CSR and Sustainability

Some difficult questions for Unilever about sustainable growth – and some answers

Lifebuoy soap
 So last week Unilever said it was revealing “growing evidence that integrating sustainability into its business is driving growth, cost efficiency and resilience for the future.”They sent me the below highlights. Which sound very good.I had a few questions, which you can find underneath the headline results just below, and the responses from Unilever.

Their headlines:

  • Many of Unilever’s brands that have led the way on sustainable living (including Dove, Lifebuoy, Ben & Jerry’s and Comfort) are achieving above average growth, with high single and double digit sales over the past three years.
  • These brands accounted for half the company’s growth in 2014 and grew twice as fast as its other brands.
  • Within the Company’s supply chain, there is promising progress with more than 55% of agricultural raw materials now sustainably sourced, reducing the risk to supply – more than half way to its 2020 target of 100%.
  • Unilever has achieved its target of zero non-hazardous waste to landfill across its factory network, and is making significant reductions in CO2 from energy and water in manufacturing, reducing them by 37% and 32% per tonne of production respectively since 2008.
  • Unilever has made cumulative cost avoidance of over €400m through eco-efficiency measures in its factories since 2008.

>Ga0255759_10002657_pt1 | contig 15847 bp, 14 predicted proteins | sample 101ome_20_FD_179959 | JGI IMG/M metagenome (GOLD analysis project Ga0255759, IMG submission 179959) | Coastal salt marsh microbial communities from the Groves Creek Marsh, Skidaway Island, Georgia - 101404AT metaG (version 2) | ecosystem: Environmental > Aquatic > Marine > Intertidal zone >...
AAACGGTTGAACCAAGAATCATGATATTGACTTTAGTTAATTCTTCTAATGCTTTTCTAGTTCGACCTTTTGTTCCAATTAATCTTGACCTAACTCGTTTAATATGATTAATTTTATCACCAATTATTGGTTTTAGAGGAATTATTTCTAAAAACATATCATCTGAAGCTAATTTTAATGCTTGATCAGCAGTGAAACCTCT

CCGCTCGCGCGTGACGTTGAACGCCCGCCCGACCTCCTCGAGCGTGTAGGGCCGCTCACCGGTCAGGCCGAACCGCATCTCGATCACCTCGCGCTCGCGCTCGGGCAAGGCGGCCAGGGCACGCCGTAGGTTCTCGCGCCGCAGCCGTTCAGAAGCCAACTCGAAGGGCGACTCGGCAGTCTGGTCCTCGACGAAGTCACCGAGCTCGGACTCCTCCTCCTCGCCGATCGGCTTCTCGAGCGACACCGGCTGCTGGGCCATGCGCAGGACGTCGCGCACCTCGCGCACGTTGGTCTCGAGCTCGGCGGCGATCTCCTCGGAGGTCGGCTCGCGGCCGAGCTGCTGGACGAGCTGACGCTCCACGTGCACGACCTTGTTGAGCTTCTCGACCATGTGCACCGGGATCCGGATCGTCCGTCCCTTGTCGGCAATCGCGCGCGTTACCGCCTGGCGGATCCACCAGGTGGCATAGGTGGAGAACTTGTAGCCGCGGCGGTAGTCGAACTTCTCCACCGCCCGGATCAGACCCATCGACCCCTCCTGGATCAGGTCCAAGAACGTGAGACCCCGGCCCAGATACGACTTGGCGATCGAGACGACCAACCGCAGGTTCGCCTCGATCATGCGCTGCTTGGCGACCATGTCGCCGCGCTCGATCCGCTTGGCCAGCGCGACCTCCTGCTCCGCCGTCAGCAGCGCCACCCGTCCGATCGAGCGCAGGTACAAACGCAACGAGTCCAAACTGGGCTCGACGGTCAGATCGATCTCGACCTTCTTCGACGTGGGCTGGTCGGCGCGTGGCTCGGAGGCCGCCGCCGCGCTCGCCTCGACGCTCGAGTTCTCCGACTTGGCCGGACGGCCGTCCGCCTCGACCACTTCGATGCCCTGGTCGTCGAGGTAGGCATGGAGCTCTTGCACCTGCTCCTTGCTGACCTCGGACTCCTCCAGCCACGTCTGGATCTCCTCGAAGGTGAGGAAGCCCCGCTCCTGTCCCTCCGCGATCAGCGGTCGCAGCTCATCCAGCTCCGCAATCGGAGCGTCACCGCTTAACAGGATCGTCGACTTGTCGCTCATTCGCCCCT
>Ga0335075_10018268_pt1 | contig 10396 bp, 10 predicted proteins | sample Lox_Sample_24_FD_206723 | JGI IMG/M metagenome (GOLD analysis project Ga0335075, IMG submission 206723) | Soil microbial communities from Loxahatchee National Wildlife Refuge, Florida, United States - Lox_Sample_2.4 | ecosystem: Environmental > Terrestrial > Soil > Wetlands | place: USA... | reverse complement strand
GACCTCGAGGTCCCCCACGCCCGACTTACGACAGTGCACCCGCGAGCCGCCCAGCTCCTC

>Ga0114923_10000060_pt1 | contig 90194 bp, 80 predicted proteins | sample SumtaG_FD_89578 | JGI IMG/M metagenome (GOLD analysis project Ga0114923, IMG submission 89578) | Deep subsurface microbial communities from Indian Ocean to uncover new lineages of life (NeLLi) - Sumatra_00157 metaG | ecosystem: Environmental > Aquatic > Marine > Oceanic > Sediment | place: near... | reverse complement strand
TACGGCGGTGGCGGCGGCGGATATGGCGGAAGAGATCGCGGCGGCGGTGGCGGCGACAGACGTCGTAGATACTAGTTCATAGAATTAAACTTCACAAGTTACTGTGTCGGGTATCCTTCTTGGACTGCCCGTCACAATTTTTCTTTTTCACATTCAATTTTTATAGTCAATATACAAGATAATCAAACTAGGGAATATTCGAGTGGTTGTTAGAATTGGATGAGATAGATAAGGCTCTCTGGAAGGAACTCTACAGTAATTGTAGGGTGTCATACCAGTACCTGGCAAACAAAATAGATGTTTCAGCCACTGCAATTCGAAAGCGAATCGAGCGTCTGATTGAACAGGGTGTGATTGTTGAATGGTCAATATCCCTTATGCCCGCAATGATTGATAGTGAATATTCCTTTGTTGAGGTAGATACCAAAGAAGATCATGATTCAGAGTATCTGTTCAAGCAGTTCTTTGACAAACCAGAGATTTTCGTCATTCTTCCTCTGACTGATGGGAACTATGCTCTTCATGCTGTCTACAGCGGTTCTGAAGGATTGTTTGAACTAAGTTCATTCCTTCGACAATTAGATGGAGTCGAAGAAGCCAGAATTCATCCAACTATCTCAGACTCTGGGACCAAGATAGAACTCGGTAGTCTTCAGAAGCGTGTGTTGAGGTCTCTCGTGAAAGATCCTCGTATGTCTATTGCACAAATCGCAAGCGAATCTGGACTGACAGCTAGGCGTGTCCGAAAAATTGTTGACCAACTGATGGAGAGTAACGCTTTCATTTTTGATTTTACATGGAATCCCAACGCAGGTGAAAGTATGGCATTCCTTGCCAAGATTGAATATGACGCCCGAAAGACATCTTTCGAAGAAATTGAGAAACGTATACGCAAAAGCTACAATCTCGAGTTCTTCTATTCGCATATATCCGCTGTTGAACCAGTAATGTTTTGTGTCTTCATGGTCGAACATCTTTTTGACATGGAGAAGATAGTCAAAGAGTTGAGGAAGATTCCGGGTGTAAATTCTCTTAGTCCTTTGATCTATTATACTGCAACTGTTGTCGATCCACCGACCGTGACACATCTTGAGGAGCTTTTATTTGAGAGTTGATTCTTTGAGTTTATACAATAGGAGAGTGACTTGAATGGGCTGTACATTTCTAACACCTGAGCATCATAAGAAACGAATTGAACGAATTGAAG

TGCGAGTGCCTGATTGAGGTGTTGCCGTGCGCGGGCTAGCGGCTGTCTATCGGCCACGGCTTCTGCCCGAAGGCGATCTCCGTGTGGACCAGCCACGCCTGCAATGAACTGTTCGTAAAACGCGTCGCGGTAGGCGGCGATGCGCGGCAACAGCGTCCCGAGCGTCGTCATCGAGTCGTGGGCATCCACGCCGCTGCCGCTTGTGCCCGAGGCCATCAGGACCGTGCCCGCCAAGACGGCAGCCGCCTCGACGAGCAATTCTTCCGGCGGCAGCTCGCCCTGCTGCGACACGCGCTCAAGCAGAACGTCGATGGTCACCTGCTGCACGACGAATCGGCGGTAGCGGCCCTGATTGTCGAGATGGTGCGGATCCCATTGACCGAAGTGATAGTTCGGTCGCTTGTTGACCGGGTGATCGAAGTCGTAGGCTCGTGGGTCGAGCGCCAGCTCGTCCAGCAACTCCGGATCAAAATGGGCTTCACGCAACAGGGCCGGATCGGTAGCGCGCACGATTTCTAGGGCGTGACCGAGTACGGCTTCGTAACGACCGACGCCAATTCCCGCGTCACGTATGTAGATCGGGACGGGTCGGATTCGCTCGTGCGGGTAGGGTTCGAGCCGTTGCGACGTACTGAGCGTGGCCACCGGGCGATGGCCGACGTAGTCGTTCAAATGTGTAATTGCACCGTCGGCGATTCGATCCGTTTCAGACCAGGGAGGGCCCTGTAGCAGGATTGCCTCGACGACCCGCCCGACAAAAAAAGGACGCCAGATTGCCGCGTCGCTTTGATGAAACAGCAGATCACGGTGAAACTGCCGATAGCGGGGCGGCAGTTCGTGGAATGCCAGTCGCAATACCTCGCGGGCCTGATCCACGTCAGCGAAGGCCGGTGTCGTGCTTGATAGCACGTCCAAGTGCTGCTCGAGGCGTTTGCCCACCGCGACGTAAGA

• In addition to this, last year (2014) Unilever made over €200m of savings through manufacturing, logistics, material efficiencies and research and development which can be attributed to the Unilever Sustainable Living Plan.
  • Unilever confirms that it is on track to meet most of the Unilever Sustainable Living Plan goals, which they set in 2010 – as it looks to decouple its environmental footprint from its underlying sales growth and increase its positive social impact.

My questions and their responses:

1) How do you link sustainability with brand growth? Can that really be done?

“Research by Havas Media shows that meaningful brands outperform the stock market by 120%.

From our side, we have found that our brands with purpose – our ‘sustainable living brands’ – which include Dove, Lifebuoy, Ben & Jerry’s and Comfort – are achieving above average growth, with high single and double digit sales over the past three year – and accounted for half of Unilever’s growth in 2014.

Here are some examples of how sustainability has driven brand growth:

  • Dove continued to grow strongly in 2014, with its Self-Esteem Project contributing to its performance.
  • Lifebuoy has enjoyed four years of sequential double-digit sales growth.
  • Moving to sustainably sourced tomatoes has helped propel Kissan tomato ketchup to #1 in its category in India.
  • Domestos has led our efforts on sanitation in partnership with UNICEF, supporting the Community Approaches to Total Sanitation (CATS) programme which aims to eliminate open defecation through behaviour change and increased access to sanitation. Domestos sales continue to grow strongly and were up 7.3% in 2014.

2) How do you convince investors of this link?

Investors are increasingly aware of the risks and opportunities of steering businesses successfully in a world where resources are finite and where interdependencies are complex and unpredictable.

Research shows that the market and consumers are moving this way too – and being at the leading edge places us at an advantage in learning how to build on this for future growth.

Nielsen studies have shown that 55% of consumers said they were prepared to pay more for ethical brands.

We also know that millennials (21-34s) are twice as responsive to sustainability credentials as 35-49 year olds and four times more than 50-64 year olds. Companies that do the right thing and that plan for the long term will be rewarded.